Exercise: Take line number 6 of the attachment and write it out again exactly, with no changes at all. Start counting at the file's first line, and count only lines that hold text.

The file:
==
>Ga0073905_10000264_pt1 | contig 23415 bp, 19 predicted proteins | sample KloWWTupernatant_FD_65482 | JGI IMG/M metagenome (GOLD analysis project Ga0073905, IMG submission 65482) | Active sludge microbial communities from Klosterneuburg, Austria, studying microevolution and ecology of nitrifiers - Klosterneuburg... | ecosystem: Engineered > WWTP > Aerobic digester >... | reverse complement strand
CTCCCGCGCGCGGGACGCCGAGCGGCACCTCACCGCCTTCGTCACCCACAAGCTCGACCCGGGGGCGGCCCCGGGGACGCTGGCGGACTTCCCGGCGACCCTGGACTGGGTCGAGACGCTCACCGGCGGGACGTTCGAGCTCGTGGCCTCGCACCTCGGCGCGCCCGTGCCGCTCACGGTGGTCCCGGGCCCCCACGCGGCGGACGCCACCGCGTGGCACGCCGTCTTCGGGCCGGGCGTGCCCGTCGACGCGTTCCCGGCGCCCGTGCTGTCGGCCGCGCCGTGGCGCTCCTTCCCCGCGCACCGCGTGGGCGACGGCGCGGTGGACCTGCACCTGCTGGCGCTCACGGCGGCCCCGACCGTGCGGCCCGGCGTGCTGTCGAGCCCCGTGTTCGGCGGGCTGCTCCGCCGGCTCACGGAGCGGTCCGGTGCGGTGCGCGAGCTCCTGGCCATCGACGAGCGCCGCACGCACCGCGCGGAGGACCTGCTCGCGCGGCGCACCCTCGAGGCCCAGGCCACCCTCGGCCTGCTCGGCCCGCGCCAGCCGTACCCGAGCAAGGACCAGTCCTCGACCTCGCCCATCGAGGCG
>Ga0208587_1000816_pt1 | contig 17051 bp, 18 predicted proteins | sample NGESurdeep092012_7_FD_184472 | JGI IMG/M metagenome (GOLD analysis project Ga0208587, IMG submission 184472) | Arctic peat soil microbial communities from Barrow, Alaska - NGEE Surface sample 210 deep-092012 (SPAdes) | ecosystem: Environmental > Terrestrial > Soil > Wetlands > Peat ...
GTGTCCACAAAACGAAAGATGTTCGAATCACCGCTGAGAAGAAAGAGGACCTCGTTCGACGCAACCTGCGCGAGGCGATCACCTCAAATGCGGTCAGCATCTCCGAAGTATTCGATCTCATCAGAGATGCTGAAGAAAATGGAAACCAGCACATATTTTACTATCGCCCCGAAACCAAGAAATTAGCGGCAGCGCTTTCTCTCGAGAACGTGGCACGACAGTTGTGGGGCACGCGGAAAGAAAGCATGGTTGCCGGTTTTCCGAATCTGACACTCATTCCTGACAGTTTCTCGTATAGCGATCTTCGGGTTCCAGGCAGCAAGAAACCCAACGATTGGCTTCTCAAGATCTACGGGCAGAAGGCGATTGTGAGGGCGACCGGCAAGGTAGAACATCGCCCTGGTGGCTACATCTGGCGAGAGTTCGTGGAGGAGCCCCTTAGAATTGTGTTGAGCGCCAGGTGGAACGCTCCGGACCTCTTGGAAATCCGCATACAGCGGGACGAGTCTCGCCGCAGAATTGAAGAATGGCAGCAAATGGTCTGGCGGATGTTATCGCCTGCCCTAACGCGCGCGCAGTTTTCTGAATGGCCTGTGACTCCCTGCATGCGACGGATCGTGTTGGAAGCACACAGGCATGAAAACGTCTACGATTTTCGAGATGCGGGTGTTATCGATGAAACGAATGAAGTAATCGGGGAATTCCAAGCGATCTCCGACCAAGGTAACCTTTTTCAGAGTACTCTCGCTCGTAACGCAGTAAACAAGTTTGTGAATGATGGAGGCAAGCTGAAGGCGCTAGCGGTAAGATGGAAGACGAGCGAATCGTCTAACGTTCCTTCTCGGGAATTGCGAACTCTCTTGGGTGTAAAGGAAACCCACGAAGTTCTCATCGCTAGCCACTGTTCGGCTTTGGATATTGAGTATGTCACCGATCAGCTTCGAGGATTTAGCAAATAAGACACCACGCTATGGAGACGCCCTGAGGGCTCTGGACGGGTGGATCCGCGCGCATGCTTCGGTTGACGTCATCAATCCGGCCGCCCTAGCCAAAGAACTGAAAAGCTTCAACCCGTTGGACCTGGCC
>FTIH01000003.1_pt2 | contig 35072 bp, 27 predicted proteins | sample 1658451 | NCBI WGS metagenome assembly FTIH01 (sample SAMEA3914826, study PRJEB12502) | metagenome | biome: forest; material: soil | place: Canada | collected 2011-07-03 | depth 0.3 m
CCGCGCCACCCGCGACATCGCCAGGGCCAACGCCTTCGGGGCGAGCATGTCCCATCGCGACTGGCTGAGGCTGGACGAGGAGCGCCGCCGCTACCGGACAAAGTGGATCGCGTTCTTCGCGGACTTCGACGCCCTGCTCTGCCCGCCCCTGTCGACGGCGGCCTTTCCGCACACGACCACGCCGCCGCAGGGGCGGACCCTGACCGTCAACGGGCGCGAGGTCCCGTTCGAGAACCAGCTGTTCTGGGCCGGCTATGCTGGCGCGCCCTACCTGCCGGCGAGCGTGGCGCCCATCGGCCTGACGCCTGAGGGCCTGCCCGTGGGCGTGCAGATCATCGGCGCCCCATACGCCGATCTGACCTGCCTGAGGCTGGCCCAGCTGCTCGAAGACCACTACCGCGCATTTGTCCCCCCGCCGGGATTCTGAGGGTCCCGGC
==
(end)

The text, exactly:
CCGCGCCACCCGCGACATCGCCAGGGCCAACGCCTTCGGGGCGAGCATGTCCCATCGCGACTGGCTGAGGCTGGACGAGGAGCGCCGCCGCTACCGGACAAAGTGGATCGCGTTCTTCGCGGACTTCGACGCCCTGCTCTGCCCGCCCCTGTCGACGGCGGCCTTTCCGCACACGACCACGCCGCCGCAGGGGCGGACCCTGACCGTCAACGGGCGCGAGGTCCCGTTCGAGAACCAGCTGTTCTGGGCCGGCTATGCTGGCGCGCCCTACCTGCCGGCGAGCGTGGCGCCCATCGGCCTGACGCCTGAGGGCCTGCCCGTGGGCGTGCAGATCATCGGCGCCCCATACGCCGATCTGACCTGCCTGAGGCTGGCCCAGCTGCTCGAAGACCACTACCGCGCATTTGTCCCCCCGCCGGGATTCTGAGGGTCCCGGC